April 23, 2018

Whoa, There. What's with 'Woah' and 'Whoah'?

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Like a lot of little girls, I was obsessed with horses. I found a trove of horse stories in my school library and dived head first into "Old Bones the Wonder Horse" by Mildred Mastin Pace and "The Golden Mare" by William Corbin.

By the time I was 9, I'd seen the word "whoa" in print so many times, it was unfathomable that anyone might spell this horse command differently. Then, about a year ago, I noticed a stranger on social media responding to a news story with "woah."

"Woah"? Really?

Not long after, I saw this spelling again. Then, just a few days before this writing, I saw a tweet from Atlantic magazine editor David Frum responding to a news item with (get this): "whoah.

Here's my recent column on how to spell it correctly. 

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April 16, 2018

Hard-learned Grammar Lessons

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You learn something new every day.

In most professions, that's a good thing. But for copy editors, it's a kick in the pants. It means there's something you should have learned years ago but didn't. It means that, even as you were getting paid to catch errors, you were blind to some. It hurts.

For editors — or anyone who wants to use the language well — humility is key. You have to know when to look up stuff, even if it's stuff you've already looked up a hundred times. And you have to accept that after years or even decades on the job, you can still get sucker-punched by your own ignorance.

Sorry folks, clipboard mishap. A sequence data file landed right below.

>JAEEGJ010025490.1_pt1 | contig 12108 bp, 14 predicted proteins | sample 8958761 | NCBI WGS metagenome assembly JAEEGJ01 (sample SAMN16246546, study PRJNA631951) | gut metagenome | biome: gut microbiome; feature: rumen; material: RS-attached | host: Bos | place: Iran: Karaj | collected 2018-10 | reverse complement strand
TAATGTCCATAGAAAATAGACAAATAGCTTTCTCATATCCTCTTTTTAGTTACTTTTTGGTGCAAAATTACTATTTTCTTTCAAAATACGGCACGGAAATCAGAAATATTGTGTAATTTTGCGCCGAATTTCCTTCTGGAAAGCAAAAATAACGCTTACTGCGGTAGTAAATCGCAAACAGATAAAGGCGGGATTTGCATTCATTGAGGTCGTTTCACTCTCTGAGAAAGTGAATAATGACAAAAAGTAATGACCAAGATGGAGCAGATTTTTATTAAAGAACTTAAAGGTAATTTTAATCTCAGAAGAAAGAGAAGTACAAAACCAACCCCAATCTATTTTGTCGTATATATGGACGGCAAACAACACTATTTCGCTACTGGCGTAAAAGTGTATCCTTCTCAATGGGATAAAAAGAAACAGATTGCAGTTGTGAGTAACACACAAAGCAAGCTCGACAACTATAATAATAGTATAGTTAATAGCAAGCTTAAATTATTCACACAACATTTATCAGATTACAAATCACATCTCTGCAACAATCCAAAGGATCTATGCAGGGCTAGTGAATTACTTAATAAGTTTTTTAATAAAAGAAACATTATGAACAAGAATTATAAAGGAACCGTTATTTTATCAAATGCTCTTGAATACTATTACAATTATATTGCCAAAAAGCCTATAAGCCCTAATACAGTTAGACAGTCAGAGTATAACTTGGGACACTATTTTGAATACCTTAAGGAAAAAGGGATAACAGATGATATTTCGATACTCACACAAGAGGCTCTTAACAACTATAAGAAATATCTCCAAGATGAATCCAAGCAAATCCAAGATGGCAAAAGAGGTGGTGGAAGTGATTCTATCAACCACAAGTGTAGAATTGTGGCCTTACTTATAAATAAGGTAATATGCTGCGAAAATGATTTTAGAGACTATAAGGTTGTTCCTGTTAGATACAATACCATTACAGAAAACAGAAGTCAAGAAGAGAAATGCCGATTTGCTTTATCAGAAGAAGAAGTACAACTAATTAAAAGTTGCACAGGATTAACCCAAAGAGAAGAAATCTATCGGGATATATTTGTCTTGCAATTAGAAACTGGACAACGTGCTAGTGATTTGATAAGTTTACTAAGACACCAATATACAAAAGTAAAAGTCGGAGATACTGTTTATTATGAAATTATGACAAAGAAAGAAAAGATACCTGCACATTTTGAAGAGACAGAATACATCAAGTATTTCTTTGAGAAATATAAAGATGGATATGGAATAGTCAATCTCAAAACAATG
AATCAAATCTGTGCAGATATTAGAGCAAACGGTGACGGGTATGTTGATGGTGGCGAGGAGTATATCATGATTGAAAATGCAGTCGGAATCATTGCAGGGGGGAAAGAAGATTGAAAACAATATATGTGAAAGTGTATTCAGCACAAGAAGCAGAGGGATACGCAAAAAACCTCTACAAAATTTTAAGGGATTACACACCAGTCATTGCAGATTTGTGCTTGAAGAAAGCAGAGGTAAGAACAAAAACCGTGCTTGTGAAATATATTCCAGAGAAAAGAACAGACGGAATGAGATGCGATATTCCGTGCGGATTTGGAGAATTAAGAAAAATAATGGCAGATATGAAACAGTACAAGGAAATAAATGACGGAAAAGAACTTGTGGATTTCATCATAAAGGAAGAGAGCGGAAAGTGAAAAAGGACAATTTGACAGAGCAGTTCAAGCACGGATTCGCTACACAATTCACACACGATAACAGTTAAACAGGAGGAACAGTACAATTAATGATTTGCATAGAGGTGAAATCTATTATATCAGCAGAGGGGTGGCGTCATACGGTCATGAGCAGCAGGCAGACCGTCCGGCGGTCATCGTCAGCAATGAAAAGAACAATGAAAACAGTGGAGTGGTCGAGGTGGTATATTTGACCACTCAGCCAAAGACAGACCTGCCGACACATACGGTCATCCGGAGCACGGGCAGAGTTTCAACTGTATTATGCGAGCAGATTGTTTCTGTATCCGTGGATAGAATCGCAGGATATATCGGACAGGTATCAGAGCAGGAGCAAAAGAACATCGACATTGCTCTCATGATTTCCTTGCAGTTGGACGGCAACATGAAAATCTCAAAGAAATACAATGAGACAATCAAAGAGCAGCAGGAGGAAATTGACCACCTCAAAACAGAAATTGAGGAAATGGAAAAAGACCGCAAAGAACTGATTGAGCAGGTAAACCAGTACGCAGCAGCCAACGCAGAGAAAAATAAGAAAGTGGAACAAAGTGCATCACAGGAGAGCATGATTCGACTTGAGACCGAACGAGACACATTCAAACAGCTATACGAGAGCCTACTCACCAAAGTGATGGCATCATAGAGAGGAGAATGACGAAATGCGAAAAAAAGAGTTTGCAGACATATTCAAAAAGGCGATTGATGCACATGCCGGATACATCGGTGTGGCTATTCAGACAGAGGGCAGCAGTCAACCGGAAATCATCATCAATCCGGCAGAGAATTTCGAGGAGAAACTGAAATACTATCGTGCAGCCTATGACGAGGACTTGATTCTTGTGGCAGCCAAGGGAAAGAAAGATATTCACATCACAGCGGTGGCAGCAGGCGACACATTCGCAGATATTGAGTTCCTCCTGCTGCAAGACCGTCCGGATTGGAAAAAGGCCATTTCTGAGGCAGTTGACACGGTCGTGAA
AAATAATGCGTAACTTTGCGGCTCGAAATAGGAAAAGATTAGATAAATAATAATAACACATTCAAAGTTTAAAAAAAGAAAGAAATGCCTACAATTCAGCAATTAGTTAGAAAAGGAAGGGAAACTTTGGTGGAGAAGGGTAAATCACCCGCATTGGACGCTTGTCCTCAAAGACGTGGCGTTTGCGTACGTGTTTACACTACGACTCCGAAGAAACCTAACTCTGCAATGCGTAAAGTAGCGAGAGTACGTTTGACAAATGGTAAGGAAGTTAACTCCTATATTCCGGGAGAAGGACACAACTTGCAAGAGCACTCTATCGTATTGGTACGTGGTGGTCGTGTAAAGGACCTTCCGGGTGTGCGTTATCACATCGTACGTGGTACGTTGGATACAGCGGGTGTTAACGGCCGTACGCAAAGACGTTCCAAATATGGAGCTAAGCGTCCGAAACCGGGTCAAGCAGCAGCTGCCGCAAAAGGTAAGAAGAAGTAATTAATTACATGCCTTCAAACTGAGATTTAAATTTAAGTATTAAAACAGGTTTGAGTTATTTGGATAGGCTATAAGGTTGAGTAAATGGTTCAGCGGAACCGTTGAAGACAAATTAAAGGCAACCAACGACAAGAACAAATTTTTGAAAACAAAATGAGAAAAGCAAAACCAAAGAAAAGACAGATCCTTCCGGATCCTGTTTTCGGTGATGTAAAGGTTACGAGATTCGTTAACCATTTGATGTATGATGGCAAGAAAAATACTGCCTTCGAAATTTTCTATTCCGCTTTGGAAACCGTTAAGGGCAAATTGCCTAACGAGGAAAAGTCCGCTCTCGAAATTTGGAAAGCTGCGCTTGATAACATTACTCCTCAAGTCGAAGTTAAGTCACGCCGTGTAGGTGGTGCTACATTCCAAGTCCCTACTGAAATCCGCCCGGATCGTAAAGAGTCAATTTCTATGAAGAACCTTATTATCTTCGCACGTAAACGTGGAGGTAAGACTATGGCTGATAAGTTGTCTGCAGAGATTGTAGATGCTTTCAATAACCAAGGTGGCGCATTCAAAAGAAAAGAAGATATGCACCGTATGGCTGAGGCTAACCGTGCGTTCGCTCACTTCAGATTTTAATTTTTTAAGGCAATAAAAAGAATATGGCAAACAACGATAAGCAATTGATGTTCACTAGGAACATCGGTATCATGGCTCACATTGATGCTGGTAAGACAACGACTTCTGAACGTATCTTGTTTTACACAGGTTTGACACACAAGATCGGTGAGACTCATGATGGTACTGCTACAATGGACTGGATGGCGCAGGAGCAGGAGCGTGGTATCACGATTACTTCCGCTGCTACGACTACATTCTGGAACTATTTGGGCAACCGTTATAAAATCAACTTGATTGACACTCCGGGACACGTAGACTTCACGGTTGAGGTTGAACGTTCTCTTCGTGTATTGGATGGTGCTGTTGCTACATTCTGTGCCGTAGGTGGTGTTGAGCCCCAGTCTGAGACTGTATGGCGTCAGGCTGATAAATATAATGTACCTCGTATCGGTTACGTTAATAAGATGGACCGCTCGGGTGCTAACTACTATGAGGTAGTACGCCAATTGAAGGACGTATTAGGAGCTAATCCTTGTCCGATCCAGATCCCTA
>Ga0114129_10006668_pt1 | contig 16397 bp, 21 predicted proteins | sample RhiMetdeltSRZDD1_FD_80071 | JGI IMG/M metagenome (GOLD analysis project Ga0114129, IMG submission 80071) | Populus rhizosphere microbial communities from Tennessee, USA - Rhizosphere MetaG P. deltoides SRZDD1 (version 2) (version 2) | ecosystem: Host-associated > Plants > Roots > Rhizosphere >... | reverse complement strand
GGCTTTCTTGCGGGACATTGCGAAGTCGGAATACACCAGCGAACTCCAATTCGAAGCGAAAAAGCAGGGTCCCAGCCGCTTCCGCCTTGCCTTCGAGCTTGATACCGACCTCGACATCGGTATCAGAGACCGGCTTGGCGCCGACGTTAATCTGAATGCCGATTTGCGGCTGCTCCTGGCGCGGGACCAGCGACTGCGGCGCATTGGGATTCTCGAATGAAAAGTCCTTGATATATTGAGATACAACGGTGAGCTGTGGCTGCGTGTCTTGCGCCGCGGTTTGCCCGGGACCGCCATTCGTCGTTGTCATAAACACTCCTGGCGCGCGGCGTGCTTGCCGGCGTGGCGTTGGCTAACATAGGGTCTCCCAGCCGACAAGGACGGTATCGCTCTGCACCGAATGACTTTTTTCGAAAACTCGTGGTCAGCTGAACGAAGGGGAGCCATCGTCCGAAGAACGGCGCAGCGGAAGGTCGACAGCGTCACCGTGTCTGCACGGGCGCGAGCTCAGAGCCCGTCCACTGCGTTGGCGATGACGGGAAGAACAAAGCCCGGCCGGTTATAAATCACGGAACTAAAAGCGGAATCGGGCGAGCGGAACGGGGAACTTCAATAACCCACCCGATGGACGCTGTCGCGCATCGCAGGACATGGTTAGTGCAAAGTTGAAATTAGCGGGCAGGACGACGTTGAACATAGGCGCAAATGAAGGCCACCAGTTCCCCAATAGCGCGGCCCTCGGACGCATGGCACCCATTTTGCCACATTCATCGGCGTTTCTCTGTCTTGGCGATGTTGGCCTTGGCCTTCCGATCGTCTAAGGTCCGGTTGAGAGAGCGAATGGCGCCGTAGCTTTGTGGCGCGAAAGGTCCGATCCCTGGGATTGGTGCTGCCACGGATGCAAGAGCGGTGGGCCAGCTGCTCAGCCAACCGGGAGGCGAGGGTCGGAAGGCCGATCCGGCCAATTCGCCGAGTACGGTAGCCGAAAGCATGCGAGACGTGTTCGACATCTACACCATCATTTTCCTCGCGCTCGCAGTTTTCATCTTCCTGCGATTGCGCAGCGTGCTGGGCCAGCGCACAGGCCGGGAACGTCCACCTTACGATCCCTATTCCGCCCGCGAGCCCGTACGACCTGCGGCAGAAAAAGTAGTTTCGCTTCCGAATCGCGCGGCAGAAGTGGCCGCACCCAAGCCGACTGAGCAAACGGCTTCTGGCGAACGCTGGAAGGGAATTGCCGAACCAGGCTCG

Yes, I'm talking about myself.

Here's a column I wrote recently about the discoveries that still sting, including bouillon vs. bullion, compose vs. comprise, and how to spell embarrass.

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April 9, 2018

Spat, Slayed, Lain: Tricky Past Tense Forms

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Regular verbs form their past tenses and past participles according to simple formula: just add “ed.” Today I walk. Yesterday I walked. In the past I have walked.  Irregular verbs follow no pattern at all. Today I eat. Yesterday I ate. In the past I have eaten. They’re easy to find in the dictionary. The past tense and past participle are listed right after the entry word, in that order.

But knowing where to look for answers is just half the battle. You also have to know when to look for answers.

Certain words require extra vigilance. You need to be on the lookout for them because they can trip you up when you're not paying attention.

With that in mind, here’s a column a wrote highlighting seven verbs  whose past participles require extra care.

 

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April 2, 2018

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Last night, Joe dreamt of Mary. Or would it be better to say that he dreamed of her? More important: How can you know for sure?